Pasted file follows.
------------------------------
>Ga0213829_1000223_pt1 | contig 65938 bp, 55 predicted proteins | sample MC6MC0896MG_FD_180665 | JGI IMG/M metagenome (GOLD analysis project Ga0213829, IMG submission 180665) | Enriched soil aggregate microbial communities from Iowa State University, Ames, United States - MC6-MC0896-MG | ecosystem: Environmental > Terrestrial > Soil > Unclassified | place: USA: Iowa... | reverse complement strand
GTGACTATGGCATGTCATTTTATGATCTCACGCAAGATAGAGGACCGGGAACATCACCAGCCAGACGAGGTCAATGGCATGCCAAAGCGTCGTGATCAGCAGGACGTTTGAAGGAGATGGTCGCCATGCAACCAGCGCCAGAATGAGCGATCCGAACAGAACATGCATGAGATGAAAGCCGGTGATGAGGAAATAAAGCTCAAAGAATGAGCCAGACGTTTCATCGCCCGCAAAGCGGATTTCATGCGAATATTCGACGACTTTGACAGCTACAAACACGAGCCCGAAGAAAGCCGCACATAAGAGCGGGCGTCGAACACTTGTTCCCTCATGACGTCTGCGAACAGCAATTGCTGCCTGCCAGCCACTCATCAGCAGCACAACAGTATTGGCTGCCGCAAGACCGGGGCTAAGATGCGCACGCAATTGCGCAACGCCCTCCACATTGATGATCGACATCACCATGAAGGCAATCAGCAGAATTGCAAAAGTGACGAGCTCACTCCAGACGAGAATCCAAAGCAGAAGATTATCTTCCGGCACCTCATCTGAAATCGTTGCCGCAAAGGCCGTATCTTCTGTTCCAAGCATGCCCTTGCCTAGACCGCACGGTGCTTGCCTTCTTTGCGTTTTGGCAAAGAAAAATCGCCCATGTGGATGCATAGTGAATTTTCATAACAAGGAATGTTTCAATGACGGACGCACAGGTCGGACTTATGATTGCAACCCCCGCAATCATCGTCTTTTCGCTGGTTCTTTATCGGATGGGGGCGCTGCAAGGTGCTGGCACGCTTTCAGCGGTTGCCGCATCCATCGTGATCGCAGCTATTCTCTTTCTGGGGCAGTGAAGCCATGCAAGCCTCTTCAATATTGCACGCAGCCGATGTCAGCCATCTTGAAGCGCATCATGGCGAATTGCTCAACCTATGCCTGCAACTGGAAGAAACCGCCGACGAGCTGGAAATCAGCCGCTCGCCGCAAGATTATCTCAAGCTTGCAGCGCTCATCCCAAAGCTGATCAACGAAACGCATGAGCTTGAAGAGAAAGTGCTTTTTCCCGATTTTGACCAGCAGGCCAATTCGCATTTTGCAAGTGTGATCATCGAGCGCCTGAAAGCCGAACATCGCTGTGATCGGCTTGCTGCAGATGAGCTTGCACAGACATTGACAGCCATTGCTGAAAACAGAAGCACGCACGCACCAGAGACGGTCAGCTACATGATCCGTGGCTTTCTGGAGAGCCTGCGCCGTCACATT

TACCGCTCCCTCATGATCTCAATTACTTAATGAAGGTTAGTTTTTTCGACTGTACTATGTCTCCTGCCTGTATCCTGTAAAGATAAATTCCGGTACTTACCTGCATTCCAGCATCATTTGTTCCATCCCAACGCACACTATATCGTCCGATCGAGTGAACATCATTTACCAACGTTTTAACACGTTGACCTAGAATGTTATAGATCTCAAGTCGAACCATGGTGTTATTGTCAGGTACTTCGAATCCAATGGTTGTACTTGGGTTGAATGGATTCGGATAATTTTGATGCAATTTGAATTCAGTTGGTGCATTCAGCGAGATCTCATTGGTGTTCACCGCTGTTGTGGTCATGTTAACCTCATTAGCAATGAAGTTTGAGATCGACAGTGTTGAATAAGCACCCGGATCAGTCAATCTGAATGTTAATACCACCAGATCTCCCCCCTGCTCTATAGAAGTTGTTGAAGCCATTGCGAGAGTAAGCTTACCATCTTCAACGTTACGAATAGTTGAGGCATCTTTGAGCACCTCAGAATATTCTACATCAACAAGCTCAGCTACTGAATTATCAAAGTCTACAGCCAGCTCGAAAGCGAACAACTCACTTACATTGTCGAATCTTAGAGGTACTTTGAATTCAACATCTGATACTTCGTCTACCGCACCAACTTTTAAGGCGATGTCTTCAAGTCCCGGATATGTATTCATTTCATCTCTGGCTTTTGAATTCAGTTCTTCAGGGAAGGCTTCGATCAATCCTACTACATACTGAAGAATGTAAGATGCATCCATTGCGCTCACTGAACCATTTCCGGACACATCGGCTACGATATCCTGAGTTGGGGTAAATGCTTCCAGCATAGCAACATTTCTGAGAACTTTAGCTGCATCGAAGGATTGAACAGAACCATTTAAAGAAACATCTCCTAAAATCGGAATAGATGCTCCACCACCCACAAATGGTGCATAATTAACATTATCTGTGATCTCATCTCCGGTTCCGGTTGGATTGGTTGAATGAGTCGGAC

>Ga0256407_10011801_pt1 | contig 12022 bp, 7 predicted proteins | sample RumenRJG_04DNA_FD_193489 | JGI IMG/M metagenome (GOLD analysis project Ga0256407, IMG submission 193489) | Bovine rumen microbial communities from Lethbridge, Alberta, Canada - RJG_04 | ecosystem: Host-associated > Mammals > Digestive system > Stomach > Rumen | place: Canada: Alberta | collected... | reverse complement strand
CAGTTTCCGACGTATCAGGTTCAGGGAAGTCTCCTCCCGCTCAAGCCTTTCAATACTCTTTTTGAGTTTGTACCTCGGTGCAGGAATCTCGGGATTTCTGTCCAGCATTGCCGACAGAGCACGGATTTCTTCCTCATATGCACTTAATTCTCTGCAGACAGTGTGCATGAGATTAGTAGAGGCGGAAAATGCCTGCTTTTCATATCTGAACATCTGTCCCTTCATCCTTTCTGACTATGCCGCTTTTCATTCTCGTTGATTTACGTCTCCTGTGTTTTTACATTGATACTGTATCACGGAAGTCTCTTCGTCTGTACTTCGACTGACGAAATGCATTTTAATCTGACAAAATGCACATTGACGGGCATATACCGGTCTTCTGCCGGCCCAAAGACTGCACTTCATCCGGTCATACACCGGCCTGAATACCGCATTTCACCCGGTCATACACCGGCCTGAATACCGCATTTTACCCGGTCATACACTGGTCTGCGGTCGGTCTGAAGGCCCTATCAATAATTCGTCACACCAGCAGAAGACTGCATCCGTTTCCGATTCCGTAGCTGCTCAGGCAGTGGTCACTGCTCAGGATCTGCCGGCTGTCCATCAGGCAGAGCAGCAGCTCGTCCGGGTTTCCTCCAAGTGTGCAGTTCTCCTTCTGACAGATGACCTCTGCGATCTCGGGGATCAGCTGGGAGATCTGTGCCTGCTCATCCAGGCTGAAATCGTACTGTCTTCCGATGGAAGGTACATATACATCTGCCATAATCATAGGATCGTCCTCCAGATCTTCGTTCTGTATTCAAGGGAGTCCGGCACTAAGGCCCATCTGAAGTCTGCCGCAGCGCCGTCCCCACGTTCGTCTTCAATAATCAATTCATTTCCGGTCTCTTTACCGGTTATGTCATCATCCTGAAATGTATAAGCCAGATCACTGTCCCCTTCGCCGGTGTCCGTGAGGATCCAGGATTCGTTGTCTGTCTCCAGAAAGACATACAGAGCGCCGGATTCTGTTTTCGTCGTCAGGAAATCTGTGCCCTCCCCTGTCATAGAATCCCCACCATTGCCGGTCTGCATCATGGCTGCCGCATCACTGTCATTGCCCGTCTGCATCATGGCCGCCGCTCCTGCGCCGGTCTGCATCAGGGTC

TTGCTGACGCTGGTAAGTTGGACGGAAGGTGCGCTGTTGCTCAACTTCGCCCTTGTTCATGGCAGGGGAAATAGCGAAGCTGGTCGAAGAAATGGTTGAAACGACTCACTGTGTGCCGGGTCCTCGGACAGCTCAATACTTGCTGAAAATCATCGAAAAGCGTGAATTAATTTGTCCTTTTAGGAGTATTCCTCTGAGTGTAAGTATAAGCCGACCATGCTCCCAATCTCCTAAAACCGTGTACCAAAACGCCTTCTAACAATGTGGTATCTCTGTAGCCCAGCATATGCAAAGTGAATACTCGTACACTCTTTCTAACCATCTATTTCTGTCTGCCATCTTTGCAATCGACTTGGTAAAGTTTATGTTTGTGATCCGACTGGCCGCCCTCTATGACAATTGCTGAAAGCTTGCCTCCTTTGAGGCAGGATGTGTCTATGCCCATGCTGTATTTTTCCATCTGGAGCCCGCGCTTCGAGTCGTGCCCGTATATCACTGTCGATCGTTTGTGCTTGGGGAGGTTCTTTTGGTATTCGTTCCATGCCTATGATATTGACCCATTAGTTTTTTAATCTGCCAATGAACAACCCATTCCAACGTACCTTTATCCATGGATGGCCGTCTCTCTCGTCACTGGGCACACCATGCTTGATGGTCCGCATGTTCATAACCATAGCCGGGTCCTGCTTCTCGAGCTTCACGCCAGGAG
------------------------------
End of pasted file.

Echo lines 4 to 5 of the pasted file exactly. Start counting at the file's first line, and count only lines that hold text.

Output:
>Ga0256407_10011801_pt1 | contig 12022 bp, 7 predicted proteins | sample RumenRJG_04DNA_FD_193489 | JGI IMG/M metagenome (GOLD analysis project Ga0256407, IMG submission 193489) | Bovine rumen microbial communities from Lethbridge, Alberta, Canada - RJG_04 | ecosystem: Host-associated > Mammals > Digestive system > Stomach > Rumen | place: Canada: Alberta | collected... | reverse complement strand
CAGTTTCCGACGTATCAGGTTCAGGGAAGTCTCCTCCCGCTCAAGCCTTTCAATACTCTTTTTGAGTTTGTACCTCGGTGCAGGAATCTCGGGATTTCTGTCCAGCATTGCCGACAGAGCACGGATTTCTTCCTCATATGCACTTAATTCTCTGCAGACAGTGTGCATGAGATTAGTAGAGGCGGAAAATGCCTGCTTTTCATATCTGAACATCTGTCCCTTCATCCTTTCTGACTATGCCGCTTTTCATTCTCGTTGATTTACGTCTCCTGTGTTTTTACATTGATACTGTATCACGGAAGTCTCTTCGTCTGTACTTCGACTGACGAAATGCATTTTAATCTGACAAAATGCACATTGACGGGCATATACCGGTCTTCTGCCGGCCCAAAGACTGCACTTCATCCGGTCATACACCGGCCTGAATACCGCATTTCACCCGGTCATACACCGGCCTGAATACCGCATTTTACCCGGTCATACACTGGTCTGCGGTCGGTCTGAAGGCCCTATCAATAATTCGTCACACCAGCAGAAGACTGCATCCGTTTCCGATTCCGTAGCTGCTCAGGCAGTGGTCACTGCTCAGGATCTGCCGGCTGTCCATCAGGCAGAGCAGCAGCTCGTCCGGGTTTCCTCCAAGTGTGCAGTTCTCCTTCTGACAGATGACCTCTGCGATCTCGGGGATCAGCTGGGAGATCTGTGCCTGCTCATCCAGGCTGAAATCGTACTGTCTTCCGATGGAAGGTACATATACATCTGCCATAATCATAGGATCGTCCTCCAGATCTTCGTTCTGTATTCAAGGGAGTCCGGCACTAAGGCCCATCTGAAGTCTGCCGCAGCGCCGTCCCCACGTTCGTCTTCAATAATCAATTCATTTCCGGTCTCTTTACCGGTTATGTCATCATCCTGAAATGTATAAGCCAGATCACTGTCCCCTTCGCCGGTGTCCGTGAGGATCCAGGATTCGTTGTCTGTCTCCAGAAAGACATACAGAGCGCCGGATTCTGTTTTCGTCGTCAGGAAATCTGTGCCCTCCCCTGTCATAGAATCCCCACCATTGCCGGTCTGCATCATGGCTGCCGCATCACTGTCATTGCCCGTCTGCATCATGGCCGCCGCTCCTGCGCCGGTCTGCATCAGGGTC